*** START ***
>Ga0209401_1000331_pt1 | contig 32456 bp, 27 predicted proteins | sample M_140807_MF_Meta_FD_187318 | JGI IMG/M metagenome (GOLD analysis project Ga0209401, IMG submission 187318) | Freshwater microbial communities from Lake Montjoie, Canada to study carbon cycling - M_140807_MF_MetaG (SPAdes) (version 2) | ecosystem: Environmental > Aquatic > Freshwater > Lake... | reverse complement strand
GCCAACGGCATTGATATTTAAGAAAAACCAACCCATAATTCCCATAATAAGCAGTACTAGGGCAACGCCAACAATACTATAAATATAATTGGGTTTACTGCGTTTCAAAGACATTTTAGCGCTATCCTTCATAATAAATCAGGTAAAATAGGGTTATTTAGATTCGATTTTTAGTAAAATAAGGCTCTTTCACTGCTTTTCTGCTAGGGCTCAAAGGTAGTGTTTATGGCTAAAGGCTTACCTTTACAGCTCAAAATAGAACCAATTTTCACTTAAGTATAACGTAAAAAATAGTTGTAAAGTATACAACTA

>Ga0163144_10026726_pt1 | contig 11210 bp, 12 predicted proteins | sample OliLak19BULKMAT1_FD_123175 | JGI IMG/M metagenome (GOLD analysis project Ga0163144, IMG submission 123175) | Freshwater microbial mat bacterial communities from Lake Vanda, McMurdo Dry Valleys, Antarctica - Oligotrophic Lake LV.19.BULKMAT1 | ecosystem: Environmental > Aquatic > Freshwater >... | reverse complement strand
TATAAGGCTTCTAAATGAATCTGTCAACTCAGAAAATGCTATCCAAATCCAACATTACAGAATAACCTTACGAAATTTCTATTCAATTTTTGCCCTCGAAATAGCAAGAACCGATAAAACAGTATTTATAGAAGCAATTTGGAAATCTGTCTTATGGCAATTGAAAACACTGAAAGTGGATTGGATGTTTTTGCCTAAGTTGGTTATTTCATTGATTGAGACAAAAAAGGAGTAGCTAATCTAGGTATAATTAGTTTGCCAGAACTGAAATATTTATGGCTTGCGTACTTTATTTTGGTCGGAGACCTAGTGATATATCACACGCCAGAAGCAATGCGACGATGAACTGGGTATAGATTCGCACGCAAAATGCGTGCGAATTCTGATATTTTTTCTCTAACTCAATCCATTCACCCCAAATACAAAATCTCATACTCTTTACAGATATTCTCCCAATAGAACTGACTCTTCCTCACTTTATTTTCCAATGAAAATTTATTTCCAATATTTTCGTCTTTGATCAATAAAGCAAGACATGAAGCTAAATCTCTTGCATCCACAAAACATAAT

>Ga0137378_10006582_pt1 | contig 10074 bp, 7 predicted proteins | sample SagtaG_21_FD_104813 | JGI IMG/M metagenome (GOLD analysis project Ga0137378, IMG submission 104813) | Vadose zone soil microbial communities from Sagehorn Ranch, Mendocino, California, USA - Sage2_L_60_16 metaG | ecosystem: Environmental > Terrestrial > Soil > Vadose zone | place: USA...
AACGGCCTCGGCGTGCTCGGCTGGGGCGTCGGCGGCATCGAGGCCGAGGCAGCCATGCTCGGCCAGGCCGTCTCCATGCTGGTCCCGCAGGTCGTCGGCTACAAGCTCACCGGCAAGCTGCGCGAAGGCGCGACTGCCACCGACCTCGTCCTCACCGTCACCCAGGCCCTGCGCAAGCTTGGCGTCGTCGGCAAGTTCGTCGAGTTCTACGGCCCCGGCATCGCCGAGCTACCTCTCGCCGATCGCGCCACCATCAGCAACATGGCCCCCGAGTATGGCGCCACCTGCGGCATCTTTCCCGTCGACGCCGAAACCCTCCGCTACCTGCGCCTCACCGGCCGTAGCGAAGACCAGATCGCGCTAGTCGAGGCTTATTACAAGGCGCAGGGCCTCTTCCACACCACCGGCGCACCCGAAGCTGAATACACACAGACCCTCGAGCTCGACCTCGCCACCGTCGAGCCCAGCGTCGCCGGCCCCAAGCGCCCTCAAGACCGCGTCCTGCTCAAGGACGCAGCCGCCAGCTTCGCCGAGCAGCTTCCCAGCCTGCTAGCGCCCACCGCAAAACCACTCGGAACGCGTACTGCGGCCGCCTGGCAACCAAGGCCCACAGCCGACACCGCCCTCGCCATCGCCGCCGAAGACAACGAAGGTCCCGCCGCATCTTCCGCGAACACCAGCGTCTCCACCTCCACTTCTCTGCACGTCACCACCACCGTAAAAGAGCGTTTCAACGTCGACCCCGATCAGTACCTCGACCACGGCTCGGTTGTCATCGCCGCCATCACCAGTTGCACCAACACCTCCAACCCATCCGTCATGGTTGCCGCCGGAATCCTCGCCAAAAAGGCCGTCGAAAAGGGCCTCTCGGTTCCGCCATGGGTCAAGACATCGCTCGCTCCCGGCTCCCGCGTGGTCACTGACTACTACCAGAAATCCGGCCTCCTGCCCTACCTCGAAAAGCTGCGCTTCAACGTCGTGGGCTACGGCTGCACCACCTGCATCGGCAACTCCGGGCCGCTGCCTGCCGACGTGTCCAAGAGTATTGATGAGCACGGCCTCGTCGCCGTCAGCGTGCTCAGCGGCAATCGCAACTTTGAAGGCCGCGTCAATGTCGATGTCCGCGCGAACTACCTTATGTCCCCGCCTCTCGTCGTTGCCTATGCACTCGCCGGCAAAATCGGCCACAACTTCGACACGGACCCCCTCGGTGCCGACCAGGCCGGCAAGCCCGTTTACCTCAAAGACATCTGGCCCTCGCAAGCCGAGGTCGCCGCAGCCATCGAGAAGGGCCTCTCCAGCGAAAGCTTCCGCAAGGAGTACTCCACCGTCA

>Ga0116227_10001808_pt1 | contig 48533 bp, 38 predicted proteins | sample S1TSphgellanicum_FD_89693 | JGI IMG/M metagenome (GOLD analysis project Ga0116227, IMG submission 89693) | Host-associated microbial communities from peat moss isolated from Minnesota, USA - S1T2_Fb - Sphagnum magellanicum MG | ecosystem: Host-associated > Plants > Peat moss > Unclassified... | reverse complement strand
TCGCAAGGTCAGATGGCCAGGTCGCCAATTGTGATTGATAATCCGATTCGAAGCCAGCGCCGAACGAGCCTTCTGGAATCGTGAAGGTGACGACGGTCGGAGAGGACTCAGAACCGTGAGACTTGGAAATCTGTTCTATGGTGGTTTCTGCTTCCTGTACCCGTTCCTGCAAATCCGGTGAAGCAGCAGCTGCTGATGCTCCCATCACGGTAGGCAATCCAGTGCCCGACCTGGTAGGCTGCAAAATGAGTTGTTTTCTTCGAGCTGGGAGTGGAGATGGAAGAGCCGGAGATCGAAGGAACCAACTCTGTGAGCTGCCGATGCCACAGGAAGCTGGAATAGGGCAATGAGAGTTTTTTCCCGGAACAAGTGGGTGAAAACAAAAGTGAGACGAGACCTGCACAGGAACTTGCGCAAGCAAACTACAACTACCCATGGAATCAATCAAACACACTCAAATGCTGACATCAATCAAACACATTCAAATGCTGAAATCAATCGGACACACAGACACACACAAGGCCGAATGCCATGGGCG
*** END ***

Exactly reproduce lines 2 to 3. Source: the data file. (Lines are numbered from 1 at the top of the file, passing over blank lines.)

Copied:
GCCAACGGCATTGATATTTAAGAAAAACCAACCCATAATTCCCATAATAAGCAGTACTAGGGCAACGCCAACAATACTATAAATATAATTGGGTTTACTGCGTTTCAAAGACATTTTAGCGCTATCCTTCATAATAAATCAGGTAAAATAGGGTTATTTAGATTCGATTTTTAGTAAAATAAGGCTCTTTCACTGCTTTTCTGCTAGGGCTCAAAGGTAGTGTTTATGGCTAAAGGCTTACCTTTACAGCTCAAAATAGAACCAATTTTCACTTAAGTATAACGTAAAAAATAGTTGTAAAGTATACAACTA

>Ga0163144_10026726_pt1 | contig 11210 bp, 12 predicted proteins | sample OliLak19BULKMAT1_FD_123175 | JGI IMG/M metagenome (GOLD analysis project Ga0163144, IMG submission 123175) | Freshwater microbial mat bacterial communities from Lake Vanda, McMurdo Dry Valleys, Antarctica - Oligotrophic Lake LV.19.BULKMAT1 | ecosystem: Environmental > Aquatic > Freshwater >... | reverse complement strand